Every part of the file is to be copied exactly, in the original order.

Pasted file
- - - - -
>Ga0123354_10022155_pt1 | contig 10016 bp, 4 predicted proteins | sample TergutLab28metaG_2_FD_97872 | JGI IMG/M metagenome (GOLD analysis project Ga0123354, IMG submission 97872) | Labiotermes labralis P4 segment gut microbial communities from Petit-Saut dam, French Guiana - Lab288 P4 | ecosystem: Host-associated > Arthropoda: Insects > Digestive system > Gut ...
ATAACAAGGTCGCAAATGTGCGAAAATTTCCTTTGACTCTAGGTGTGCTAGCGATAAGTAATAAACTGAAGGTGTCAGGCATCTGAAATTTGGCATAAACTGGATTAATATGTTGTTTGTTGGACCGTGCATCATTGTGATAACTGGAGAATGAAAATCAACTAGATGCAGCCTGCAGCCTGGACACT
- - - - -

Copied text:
>Ga0123354_10022155_pt1 | contig 10016 bp, 4 predicted proteins | sample TergutLab28metaG_2_FD_97872 | JGI IMG/M metagenome (GOLD analysis project Ga0123354, IMG submission 97872) | Labiotermes labralis P4 segment gut microbial communities from Petit-Saut dam, French Guiana - Lab288 P4 | ecosystem: Host-associated > Arthropoda: Insects > Digestive system > Gut ...
ATAACAAGGTCGCAAATGTGCGAAAATTTCCTTTGACTCTAGGTGTGCTAGCGATAAGTAATAAACTGAAGGTGTCAGGCATCTGAAATTTGGCATAAACTGGATTAATATGTTGTTTGTTGGACCGTGCATCATTGTGATAACTGGAGAATGAAAATCAACTAGATGCAGCCTGCAGCCTGGACACT